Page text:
massiel - clean

So, I went to a funeral today...

And was utterly mortified by the speech. Collapse )

That aside, I haven't posted in about a year 'cause I've been teaching (lots and lots of freshies), taking first year classes in preparation for, studying for, and passing my quals(comps really), and doing google summer of code.

askerian - Gaara

(no subject)

Yeah, I know disappear forever (I'm an ickle firstie phd student in CS at this point in my life, just got my BE in Computer Engineering!), and what do I pop back in for? to rant (again) about semi-forced posting requirements.
Collapse )
Yeah, I'm totally just trying to put off homework. In other news, I've started checking out the New York tech meetup/lug scene, so if anyone else is an active participant, let me know.
mudblood428 - Dobby


Lj ate my post, so this is the short version. *shrugs* viomisehunt poked me, so the update is: finishing up my undergrad this semester, planning to start a phd in Computer Science in the fall (got into my home school), and doing all right all around.

So Barbie has made me very happy lately. The internet voted and one of Barbie's next jobs is computer engineer. Not only am I psyched 'cause it's my major, but I also got into computers in the first place 'cause I wanted to hack my Barbie fashion/hair video games. Plus, the binary on her laptop is the ASCII encoding for the letters in Barbie (basically, it's one way a computer stores the word Barbie), which is just too awesome. Yeah, I'm just so totally psyched and planning on buying her for my desk when she comes out next year.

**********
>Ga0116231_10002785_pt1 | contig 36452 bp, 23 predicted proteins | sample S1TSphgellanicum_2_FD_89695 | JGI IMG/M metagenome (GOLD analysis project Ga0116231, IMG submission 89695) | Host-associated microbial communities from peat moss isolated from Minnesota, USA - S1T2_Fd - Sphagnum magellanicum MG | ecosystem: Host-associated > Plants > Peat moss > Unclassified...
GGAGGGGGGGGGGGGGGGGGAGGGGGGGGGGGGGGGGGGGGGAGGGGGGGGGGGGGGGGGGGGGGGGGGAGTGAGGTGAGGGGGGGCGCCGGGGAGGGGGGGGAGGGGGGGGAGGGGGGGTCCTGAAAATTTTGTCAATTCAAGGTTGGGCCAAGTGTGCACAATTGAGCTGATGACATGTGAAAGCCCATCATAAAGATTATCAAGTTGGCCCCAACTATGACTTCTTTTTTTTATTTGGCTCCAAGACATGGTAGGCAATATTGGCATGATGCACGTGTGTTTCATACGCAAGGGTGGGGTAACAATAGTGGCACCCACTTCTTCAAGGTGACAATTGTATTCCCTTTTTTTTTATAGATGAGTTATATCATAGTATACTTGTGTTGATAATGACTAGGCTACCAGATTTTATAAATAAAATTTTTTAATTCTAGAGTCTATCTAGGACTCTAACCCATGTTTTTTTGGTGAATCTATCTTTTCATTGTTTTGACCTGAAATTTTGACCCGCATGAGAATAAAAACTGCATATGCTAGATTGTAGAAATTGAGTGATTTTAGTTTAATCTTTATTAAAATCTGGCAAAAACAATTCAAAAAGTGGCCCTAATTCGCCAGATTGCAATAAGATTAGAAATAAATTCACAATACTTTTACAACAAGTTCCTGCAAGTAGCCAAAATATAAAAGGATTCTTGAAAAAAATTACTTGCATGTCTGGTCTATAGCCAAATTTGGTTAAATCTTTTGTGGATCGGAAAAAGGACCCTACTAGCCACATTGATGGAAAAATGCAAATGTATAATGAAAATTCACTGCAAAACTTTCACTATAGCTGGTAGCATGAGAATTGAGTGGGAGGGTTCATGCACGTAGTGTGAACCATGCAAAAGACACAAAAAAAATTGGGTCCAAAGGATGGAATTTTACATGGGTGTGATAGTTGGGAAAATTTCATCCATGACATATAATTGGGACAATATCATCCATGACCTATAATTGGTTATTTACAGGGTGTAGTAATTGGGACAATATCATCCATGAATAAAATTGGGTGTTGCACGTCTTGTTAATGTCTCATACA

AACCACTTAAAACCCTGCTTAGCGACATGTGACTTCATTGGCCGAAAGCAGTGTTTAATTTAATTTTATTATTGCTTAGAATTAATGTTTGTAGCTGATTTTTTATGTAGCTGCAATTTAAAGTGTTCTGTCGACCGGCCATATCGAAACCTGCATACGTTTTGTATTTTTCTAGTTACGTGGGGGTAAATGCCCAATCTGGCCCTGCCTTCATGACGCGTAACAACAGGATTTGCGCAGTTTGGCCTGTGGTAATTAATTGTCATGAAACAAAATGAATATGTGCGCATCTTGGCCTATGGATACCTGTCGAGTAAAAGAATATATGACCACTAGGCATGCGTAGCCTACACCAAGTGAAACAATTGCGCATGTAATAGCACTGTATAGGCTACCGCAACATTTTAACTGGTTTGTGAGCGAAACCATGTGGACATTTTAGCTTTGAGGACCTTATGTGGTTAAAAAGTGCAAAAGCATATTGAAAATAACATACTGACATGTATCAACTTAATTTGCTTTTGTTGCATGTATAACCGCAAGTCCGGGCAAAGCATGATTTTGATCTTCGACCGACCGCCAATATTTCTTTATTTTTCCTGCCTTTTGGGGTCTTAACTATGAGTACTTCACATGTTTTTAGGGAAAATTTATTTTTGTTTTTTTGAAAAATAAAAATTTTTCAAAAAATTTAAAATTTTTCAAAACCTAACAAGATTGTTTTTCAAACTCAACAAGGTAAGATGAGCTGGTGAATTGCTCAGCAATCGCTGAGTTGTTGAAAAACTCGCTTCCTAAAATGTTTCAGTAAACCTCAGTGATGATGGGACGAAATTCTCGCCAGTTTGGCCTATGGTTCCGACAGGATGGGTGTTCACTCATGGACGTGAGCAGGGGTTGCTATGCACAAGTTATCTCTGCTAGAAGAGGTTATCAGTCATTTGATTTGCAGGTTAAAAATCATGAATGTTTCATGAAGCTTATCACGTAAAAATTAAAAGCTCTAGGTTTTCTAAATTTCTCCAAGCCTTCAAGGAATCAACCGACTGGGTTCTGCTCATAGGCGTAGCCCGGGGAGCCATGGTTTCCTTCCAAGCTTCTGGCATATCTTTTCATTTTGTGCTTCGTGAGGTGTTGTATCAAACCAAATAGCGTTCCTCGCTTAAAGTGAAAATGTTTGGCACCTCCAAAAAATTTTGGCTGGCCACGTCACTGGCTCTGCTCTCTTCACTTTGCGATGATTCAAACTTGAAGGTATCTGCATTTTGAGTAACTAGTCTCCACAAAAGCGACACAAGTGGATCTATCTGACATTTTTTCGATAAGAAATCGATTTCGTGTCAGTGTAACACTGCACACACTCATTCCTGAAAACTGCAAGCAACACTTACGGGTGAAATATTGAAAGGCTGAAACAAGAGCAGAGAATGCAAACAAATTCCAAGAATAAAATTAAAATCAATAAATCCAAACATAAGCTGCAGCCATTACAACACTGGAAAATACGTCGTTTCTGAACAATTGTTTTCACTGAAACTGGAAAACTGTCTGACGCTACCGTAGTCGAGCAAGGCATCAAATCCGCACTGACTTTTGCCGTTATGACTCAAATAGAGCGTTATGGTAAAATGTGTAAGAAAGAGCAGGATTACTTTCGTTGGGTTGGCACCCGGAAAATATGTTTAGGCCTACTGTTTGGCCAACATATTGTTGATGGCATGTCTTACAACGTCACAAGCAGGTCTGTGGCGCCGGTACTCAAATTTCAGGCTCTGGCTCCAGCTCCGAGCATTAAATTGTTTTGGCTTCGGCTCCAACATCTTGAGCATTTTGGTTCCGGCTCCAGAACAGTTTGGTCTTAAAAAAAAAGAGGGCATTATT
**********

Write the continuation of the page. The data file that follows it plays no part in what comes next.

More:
Some of you who know girls between the ages of 6 and 14 may be interested in the Barbie I can be mentor contest. They're paring up 10 girls with 10 amazing women for a day of shadowing.

massiel - clean

dropping the thread

Disappeared for forever and a day, mostly 'cause I've got some new distractions. On the plus I'm really happy (in a stable earthy way), so I guess there are good trade offs. Basically using this 'cause it'd be way too long to fit into a facebook status update.

Collapse )

Which brings me to a much bigger peeve: the idea that editors are the same thing as proofreaders, or even worse that somehow having work looked over is a bad thing. I've encountered the attitude of "just fix the mechanics, ignore all else"* a couple of times and it's incredibly annoying 'cause there's no stigma against needing someone to check for consistency and coherency. People seem to have less issues with proofreading because there's an assumption that it's really technical (it's the mechanics of the essay) and therefore totally acceptable to mess up, where as incoherency and contradictions are much more content based, which people seem to get touchy about. It's annoying because writers and editors understand that the work grows and changes as it takes shape, and in the process can often land in a very different place from where it started.